It’s called convalescent plasma, which is taken from recovered COVID patients.READ MORE: 'Today, I Can Rejoice': New Yorkers Hit The Streets After Jury Finds Derek Chauvin Guilty In George Floyd's Death
In Monday’s Max Minute, CBS2’s Dr. Max Gomez explains what the treatment entails and why many experts are unsure about its safety and efficacy.
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Plasma is the liquid part of blood. The hope with convalescent plasma is that infusions of antibody-rich plasma can be injected into sick patients, binding or neutralizing the coronavirus so the patients can recover.
It’s been given to more than 70,000 COVID-19 patients, with mixed results.
Just last week, the FDA declined to issue authorization. Renowned scientists, such as Dr. Francis Collins, director of the National Institute of Health, said there just wasn’t enough evidence to warrant it.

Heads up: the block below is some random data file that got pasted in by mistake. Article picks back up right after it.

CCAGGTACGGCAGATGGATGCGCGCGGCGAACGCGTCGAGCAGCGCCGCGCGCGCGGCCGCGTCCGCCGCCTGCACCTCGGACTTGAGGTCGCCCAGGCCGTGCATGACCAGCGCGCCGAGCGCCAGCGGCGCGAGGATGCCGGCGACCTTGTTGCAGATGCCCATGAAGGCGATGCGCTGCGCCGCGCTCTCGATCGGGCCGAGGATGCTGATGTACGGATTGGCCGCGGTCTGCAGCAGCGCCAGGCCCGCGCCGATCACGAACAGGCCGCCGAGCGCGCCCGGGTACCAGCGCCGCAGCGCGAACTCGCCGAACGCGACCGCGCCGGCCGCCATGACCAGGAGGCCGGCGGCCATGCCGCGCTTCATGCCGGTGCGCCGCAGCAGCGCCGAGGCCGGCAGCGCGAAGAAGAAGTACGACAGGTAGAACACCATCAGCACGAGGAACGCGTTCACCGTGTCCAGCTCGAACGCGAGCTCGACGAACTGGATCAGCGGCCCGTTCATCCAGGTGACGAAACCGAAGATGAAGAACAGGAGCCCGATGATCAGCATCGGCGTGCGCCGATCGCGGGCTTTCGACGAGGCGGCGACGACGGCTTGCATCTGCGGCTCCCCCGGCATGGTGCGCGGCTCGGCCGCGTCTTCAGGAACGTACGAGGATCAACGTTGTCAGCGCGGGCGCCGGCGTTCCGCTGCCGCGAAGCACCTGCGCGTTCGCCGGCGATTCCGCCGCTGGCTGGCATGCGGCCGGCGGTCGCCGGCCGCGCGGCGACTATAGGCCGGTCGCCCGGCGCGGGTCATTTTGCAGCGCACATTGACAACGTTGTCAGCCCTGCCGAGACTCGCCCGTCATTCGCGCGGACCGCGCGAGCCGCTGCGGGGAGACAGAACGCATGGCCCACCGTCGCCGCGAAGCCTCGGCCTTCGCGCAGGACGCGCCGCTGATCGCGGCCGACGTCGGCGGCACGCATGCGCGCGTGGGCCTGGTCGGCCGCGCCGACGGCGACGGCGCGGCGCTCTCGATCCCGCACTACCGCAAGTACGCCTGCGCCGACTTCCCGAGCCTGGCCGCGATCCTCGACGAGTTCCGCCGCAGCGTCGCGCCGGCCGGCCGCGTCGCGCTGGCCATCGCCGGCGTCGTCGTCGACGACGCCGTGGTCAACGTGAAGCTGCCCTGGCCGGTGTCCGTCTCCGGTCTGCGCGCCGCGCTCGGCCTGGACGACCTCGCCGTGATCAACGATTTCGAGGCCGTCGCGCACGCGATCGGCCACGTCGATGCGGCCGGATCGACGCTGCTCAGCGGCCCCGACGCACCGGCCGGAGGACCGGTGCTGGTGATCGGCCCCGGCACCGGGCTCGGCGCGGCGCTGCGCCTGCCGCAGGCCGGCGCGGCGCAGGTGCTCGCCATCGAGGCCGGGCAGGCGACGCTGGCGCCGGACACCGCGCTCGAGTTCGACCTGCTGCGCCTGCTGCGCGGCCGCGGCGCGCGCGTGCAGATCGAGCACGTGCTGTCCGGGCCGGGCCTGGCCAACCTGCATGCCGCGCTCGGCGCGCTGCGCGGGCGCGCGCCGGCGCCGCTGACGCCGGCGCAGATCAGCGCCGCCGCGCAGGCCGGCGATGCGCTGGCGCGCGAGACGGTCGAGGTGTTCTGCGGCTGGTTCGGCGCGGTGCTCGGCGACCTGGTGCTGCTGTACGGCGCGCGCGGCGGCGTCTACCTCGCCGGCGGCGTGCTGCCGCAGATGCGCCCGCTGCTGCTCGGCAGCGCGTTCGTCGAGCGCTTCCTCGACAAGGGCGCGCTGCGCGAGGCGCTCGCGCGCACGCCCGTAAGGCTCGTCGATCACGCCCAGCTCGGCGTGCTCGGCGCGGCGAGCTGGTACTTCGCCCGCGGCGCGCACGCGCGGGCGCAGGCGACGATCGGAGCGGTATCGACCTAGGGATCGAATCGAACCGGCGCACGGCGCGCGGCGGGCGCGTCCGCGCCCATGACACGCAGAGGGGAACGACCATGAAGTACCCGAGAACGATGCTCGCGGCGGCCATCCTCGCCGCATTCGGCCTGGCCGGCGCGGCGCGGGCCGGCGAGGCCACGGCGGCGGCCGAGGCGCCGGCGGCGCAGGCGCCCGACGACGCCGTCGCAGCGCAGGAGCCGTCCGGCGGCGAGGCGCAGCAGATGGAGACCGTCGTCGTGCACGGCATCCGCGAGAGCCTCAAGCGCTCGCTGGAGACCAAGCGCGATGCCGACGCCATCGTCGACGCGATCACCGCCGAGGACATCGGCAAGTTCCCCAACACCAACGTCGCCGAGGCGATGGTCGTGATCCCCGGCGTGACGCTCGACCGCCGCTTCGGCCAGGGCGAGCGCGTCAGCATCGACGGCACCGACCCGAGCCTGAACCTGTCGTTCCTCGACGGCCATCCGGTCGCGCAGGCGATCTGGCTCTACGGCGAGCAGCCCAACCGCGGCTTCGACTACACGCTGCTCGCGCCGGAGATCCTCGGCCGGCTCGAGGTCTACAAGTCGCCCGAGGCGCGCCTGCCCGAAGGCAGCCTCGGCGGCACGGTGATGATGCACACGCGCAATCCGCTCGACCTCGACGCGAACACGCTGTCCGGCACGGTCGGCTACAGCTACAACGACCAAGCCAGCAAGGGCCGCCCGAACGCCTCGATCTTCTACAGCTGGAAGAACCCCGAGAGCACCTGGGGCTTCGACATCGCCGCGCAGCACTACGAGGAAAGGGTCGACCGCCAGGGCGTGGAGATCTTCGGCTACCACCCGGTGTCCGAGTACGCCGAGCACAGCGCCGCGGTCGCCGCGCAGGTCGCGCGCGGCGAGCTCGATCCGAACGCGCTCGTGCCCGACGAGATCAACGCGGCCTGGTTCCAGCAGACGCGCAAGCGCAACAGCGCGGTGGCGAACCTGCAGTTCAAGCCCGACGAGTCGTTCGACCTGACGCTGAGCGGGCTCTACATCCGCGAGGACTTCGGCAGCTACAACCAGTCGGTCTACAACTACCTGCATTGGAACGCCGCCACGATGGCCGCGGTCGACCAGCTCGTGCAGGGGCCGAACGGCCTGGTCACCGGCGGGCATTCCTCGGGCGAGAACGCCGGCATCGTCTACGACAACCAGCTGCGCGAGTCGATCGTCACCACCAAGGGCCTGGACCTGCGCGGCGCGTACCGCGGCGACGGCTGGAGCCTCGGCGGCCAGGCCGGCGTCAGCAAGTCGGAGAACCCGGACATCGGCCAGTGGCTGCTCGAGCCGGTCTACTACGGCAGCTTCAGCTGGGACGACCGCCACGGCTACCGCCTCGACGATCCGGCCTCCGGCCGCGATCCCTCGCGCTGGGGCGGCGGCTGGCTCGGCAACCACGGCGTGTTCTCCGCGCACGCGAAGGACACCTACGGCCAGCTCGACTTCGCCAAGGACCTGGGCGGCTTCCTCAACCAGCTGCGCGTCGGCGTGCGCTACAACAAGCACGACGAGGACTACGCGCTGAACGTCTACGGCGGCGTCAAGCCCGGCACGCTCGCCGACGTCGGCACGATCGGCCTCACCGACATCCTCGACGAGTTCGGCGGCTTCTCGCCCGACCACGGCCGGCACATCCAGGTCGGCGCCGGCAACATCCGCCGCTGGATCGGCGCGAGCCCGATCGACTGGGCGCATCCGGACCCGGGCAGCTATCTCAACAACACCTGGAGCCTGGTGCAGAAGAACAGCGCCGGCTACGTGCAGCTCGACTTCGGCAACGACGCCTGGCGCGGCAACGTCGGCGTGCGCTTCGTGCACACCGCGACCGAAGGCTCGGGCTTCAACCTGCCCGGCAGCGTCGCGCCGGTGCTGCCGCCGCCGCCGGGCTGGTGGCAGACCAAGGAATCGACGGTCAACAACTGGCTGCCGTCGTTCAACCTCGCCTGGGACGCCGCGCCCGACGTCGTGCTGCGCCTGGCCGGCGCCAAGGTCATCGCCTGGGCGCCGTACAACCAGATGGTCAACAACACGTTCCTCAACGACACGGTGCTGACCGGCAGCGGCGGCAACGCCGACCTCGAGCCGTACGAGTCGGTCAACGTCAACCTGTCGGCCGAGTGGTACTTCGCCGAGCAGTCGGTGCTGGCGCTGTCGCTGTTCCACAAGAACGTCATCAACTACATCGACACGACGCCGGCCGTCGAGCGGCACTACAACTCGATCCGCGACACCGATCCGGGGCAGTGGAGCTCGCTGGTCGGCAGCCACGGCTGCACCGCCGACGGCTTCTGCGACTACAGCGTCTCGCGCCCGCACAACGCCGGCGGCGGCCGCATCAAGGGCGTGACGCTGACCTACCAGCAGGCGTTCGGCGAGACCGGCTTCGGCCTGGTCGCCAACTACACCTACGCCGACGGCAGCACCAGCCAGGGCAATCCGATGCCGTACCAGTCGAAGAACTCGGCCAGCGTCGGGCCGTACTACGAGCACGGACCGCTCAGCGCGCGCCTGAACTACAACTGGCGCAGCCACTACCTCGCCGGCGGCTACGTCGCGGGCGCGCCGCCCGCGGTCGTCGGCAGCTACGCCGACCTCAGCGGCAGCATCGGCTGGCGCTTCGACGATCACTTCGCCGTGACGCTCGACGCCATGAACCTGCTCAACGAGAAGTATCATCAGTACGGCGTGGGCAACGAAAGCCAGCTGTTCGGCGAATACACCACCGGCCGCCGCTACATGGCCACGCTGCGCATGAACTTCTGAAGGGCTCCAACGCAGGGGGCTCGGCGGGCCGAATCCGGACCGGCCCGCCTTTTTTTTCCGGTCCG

The new emergency use authorization claims convalescent plasma reduced mortality by 35 percent. It appears to be based on a 35,000 patient trial from the Mayo Clinic. However, many public health experts said that was not a placebo controlled double-blind study and patients may have been getting a number of other medications that could account for the results.READ MORE: Activists Celebrate Conviction Of Derek Chauvin In George Floyd's Death, But Say Fight Is Not Over: 'Tomorrow, We Still Have To Dismantle Systemic Oppression'
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In any case, the benefit was only if the plasma was given within three days of the onset of symptoms.
It’s unclear whether the emergency use authorization will result in a meaningful expansion in access to convalescent plasma therapy.
Tens of thousands of COVID-19 patients have already received the treatment through the FDA’s expanded access program, and the supply is limited to the number of recovered patients who donate plasma.
Dr. Gomez said the plasma may help some patients recover, but it is not a breakthrough therapy.Police: Gabriel Dewitt Wilson In Custody After Deadly Shooting At West Hempstead Stop & Shop
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